Mahoney has always tried to encourage brands to have a relationship with the centre, as grievances can be handled directly and efficiently that way, to resolve them amicably.
“In one case, there were some migrant workers who contracted Covid-19, and they were moved by their employer from their dormitories to another space for isolation purposes, but there wasn’t enough space, food, or medical attention given,” she recalled.
The centre played a huge role in ensuring the workers’ complaints were dealt with in a timely manner and the main brands stepped in to alleviate the pain points.
Mahoney said the centre has been a big boon against the overall problem, as state mechanisms can be quite hard to access for migrants and are also expensive and slow.
An app joins the fight
The launch of the Just Good Work app on mobile devices was another major milestone in the fight against modern slavery in the country.
This app was designed for migrant workers to access key information and resources to make sure their rights are respected and they can be prepared for any eventuality.
Input from workers was incorporated into the design and it provides a backgrounder on the country, languages, and cultural traditions. More importantly, it gives workers facts about their employment rights, contract wages and annual leave entitlements.
“Workers can find the details of support organisations and report issues to the migrant resource centre,” she noted. There are many versions of the apps in different languages and so far it’s very popular among workers from Bangladesh and Madagascar.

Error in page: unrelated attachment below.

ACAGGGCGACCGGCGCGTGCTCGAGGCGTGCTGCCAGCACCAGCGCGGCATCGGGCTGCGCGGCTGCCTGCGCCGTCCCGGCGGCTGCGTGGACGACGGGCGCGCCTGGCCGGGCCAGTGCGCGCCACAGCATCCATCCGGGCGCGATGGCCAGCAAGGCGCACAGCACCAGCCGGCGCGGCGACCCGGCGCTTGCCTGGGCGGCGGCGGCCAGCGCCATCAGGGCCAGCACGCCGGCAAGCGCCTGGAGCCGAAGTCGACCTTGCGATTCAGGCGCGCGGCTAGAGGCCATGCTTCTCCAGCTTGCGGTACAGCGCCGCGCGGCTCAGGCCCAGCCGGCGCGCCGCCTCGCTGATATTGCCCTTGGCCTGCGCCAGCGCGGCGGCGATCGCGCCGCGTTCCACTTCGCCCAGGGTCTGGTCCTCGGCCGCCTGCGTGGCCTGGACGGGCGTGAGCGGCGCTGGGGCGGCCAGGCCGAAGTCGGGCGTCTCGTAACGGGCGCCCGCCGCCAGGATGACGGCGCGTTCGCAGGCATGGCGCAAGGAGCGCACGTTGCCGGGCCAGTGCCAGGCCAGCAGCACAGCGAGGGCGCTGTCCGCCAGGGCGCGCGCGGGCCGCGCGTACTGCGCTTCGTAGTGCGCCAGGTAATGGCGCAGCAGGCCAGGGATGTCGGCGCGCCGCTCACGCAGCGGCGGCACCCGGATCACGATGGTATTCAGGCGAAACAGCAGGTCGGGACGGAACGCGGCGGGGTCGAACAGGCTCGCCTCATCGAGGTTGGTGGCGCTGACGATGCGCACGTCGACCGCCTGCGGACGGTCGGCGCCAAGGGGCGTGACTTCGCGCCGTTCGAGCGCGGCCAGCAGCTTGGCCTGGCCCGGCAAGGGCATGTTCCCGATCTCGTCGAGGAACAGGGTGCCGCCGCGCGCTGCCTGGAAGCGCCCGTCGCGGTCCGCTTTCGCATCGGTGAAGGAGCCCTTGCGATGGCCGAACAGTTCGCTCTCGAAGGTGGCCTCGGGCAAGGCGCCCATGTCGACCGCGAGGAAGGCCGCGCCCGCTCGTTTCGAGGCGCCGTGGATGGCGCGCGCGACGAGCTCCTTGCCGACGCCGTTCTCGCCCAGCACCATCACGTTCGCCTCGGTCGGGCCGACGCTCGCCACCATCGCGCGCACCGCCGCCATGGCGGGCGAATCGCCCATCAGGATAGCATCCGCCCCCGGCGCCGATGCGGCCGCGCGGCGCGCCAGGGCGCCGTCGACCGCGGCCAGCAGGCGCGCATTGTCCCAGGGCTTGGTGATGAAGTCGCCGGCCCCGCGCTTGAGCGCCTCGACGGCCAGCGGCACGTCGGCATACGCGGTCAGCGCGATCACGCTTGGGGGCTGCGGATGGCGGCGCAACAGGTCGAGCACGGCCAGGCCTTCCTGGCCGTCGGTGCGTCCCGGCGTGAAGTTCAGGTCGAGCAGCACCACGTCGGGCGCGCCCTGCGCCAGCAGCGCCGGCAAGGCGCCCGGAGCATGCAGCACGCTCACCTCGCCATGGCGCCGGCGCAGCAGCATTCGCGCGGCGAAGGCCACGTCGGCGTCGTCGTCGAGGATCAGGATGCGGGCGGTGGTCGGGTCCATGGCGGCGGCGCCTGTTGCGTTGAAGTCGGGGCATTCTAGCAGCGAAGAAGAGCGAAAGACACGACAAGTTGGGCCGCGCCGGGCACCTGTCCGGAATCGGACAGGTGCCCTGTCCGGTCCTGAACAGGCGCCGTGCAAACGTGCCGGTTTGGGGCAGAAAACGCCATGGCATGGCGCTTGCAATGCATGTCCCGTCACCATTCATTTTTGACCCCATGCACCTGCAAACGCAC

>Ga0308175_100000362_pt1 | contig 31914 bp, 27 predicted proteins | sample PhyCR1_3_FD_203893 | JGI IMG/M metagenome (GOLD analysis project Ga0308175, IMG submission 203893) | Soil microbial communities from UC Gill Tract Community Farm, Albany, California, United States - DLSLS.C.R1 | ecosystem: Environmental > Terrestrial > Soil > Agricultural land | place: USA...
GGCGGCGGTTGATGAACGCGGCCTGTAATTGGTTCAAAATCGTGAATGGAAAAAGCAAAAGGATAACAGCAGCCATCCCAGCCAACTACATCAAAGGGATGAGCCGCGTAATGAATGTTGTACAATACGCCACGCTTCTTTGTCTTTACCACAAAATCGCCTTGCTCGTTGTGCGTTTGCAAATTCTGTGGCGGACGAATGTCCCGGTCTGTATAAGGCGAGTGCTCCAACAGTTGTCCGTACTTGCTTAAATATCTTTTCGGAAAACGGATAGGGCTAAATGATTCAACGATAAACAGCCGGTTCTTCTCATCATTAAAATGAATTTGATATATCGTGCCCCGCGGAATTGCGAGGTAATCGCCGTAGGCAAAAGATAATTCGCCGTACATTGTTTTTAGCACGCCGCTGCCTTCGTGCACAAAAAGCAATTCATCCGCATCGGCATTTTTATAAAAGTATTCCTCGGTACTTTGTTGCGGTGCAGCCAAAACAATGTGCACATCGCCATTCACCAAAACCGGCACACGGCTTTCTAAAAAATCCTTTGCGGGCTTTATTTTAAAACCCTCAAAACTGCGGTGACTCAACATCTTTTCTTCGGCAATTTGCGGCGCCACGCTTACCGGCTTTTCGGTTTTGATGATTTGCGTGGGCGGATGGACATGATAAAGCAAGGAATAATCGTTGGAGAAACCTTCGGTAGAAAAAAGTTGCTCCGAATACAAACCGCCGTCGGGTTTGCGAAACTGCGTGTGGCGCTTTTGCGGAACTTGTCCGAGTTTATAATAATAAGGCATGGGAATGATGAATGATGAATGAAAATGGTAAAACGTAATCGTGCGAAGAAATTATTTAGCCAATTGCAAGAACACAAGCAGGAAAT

Platts said years of research on modern slavery and recruitment processes in the supply chain were beginning to bear fruit. The company is making strides in bringing better visibility and transparency to the labour-recruitment process.
The app was initially for workers coming from Kenya to Qatar, but quickly expanded to other destinations in the Gulf over the last two years, and is now also available in Malaysia in over 30 different languages.
Asos and ASI are working together to empower job seekers and workers to be able to access work that is safe, profitable, and legal. This app can increase knowledge and transparency of the recruitment and employment process and shine a light on good practices.
Mahoney said ASI will always partner with key organisations, and local community grassroots community groups to help users get support and advice from people that they trust.
The organisation has a foothold in Asia, Turkey, North Africa, and India, and has an ethical trade program that covers auditing and checks on supply-chain management.
Platts knew that Asos would encounter resistance from various stakeholders in the industry as it spearheaded this agenda to champion workers rights.
“You know, we’re stepping on people’s toes, looking in people’s kitchens, asking what they’re doing, and nobody likes a nosy person, but we wanted to be nosy, and we felt we had a right to be responsible for the workers that were ultimately making our clothes,” he said.
He noted that the company was dealing with a variety of supply-chain issues that concern workers’ rights in countries like China, Turkey, Syria, and even in the UK.
“I live in Leicestershire in the UK, and a lot of garment manufacturing is happening here, and some of the conditions, payments and living arrangements leave a lot to be desired.”
Nonetheless, he feels that the positives from this endeavour are what truly matter. “Happier workers are far more productive, and that flows through, and that’s better for everyone.”
Platts added that Asos has seen huge strides in visibility and transparency across the supply chain. Things are definitely looking a lot better, he said.
“I’m very pleased to be still in Mauritius sourcing great products from great manufacturers that are really stepping up to the plate on sustainability as well,” he concluded.